My family has finally made our transition to our forever (we think) home, and our forever (we think) town in beautiful Pictou County, Nova Scotia and I recently had occasion to visit a local bakery. This bakery was Cakes and Things, on Provost Street in New Glasgow, Nova Scotia. Anyone who knows me knows that I will drive 100 km out of my way to visit a bakery, and this one was right beside me as I was walking on the street so how could I not go in? It was later in the day (3 pm, late by a baker’s standards as they normally get up at the crack of dawn to start their bake, what a glorious job that would be..but I digress). So it was later in the day and luckily for me there were still a few of the most amazing cinnamon rolls available for sale. I picked up an especially yummy looking one and took it to the cash. I then struck up a conversation with the baker. He told me that he started the bakery because he really loved to bake. He and his business partner (his mom; how blessed is she that her son is willing to go into business with her!) had been baking for the local markets but that wasn’t enough baking for him so they decided to open a storefront. As our conversation went on, I realized that there was no debit machine on the cash and I said, “are you a cash only business?” I never have any cash in my wallet, it’s a long term effect from raising teenagers. “Yes,” he answered, “but please take the cinnamon roll. I know after one taste you’ll be back.” I offered to run to the bank (there were like 3 in the immediate area) but he insisted, and although I was feeling just a tad uncomfortable, I felt even more uncomfortable abandoning the cinnamon roll and refusing his hospitality. It just felt, well, rude to do so, and I’ll be honest, the cinnamon roll looked delicious! So I took him up on his offer, and guess what? He was right, I will be back. I’m going to order my sister’s birthday cake from him, because that cinnamon roll was great.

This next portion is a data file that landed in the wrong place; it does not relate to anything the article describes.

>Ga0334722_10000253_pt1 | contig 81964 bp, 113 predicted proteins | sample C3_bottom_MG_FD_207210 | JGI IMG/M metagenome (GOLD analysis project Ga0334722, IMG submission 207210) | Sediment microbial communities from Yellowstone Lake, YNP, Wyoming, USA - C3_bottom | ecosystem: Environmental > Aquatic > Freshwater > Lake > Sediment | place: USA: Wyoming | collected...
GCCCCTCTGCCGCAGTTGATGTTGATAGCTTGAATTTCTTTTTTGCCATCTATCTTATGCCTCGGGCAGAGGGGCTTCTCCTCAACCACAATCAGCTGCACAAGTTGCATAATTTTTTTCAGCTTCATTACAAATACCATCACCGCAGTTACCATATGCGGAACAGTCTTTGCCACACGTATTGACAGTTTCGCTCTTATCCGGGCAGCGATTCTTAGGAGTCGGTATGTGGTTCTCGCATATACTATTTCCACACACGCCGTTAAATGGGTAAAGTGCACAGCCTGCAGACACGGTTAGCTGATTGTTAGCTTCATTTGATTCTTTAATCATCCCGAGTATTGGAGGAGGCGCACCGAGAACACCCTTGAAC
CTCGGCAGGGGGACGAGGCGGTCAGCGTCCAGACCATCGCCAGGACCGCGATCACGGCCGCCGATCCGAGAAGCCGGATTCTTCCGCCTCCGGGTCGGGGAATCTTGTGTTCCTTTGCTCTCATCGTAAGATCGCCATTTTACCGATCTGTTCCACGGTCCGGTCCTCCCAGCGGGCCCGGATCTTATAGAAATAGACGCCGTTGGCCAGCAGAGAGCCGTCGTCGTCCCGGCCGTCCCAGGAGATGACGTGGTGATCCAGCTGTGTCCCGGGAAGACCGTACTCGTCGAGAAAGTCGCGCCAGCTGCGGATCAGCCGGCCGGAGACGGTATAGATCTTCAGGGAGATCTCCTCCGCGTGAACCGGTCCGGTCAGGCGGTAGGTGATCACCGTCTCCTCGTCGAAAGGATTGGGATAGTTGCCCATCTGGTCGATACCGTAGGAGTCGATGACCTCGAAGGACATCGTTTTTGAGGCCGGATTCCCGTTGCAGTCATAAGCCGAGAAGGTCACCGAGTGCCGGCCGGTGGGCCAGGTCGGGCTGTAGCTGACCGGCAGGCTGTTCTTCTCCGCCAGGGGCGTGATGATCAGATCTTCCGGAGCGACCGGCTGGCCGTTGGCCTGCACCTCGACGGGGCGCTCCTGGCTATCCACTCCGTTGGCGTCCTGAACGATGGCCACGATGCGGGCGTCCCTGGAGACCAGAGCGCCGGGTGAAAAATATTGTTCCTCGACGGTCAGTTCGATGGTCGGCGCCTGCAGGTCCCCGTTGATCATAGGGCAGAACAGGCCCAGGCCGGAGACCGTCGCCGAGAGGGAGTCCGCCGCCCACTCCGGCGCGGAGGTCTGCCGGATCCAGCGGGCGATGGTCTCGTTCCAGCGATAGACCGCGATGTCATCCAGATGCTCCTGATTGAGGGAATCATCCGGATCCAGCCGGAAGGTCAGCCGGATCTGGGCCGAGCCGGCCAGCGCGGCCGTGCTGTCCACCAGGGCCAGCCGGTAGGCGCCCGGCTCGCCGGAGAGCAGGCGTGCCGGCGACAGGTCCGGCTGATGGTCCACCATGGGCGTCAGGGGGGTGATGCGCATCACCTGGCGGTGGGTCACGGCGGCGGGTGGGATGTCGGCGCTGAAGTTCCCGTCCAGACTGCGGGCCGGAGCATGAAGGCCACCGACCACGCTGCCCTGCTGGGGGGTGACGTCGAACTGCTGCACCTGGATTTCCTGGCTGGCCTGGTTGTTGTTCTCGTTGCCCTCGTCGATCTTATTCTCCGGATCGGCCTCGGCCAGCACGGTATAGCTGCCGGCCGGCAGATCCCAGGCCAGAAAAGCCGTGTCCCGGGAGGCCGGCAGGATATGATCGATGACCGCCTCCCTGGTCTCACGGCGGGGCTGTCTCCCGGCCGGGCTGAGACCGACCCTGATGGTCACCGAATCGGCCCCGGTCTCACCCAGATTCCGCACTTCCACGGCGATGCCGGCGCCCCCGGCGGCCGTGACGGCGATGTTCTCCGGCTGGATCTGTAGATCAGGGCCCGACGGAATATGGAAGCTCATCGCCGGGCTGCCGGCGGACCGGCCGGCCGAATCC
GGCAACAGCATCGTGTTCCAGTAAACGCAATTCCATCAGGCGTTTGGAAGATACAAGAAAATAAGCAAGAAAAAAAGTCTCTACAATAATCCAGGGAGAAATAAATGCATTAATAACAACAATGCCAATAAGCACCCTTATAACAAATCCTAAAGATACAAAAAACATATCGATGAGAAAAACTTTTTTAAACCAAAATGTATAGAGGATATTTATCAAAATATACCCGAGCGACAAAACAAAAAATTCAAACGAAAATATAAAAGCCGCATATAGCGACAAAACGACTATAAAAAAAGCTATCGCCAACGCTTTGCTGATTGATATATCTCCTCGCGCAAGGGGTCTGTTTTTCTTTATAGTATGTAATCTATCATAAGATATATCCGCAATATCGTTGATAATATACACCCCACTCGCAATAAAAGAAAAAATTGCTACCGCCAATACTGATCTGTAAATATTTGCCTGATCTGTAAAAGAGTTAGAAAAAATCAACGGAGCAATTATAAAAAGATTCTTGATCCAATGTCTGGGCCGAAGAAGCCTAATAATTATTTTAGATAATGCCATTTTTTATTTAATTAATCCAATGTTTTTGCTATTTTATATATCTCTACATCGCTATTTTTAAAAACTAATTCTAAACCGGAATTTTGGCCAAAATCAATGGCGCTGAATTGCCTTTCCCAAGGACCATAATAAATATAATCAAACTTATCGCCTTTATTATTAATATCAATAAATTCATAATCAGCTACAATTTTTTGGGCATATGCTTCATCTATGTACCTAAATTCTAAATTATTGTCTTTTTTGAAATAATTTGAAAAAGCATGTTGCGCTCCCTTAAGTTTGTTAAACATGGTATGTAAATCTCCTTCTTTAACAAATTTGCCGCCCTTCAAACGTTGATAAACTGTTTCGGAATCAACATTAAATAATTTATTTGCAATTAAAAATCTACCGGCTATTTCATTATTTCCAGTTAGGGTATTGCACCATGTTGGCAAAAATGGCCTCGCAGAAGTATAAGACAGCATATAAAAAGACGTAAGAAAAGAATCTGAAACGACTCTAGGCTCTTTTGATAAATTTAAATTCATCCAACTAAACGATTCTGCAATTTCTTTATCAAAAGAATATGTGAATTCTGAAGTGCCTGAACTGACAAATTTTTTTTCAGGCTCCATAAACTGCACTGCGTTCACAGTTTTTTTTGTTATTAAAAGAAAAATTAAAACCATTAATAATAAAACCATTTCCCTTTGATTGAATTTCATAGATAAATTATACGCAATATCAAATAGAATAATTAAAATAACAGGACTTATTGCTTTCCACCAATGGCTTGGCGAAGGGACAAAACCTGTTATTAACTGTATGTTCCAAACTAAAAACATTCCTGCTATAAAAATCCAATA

My husband and I decided to move back to the Pictou County area of Nova Scotia after our retirement from the Canadian Armed Forces in order to slow our lives down a bit. We had moved our family all over Canada, had done some really exciting jobs, but we were always in a rush. We wanted, we needed, a slower pace, and we hoped that coming back to Nova Scotia would provide that for us. I think we are still finding our way a bit in terms of slowing down, but that one visit to Cakes and Things Bakery and accepting the offer of a cinnamon roll reminded me why we made this choice. The offer of a cinnamon roll from a person who makes his business from selling cinnamon rolls but who didn’t seem to be the least bit concerned that he wasn’t getting immediate return from the exchange is an important life lesson. Life is a journey, success in life takes many forms, and return on investment isn’t always immediate. Sometimes true wealth comes from another source.
So now my next big decision is whether to order the chocolate or the vanilla cake.
Today is my dh’s birthday so last night I whipped up his favourite carrot cake recipe and set my finished cake out to cool for the evening so I could get it all frosted before his birthday began. The recipe is one that I have made a thousand times before and it turns out great when you use gluten free flour. As I prepared the batter I started to think about all the birthday traditions that I had grown up with and smiled when I remembered how I tried to bring some of these traditions over to my new family (my husband and me) when we first started out together.
In my childhood family, birthdays weren’t celebrated with a lot of money, but there were certain things that you knew were going to happen when your big day came. I was the middle child in a family of five children, and we were spread out somewhat far in age, so there always seemed to be a bigger sister or brother ready to carry things out if Mom or Dad somehow forgot. I remember well trying to sneak downstairs and get out the door and on the bus before the house remembered that it was my birthday. The first thing one could expect was the inevitable “butter on the nose” trick. Birthday celebrators needed to have a generous glob of butter ceremoniously put on the end of their nose (or worse yet, that hard brick margarine that was popular in the 70s and 80s – it hurt when being smushed into the nose). Because the birthday victim was usually running away from the assailant, sometimes that butter got in your eye (now there’s a good saying, “here’s butter in yer eye – have a happy birthday!”) or sometimes down the side of your neck, or worse, in your hair (and you still had to get on the bus and go to school, just add that grease to an already puberty-inspired oily ‘do).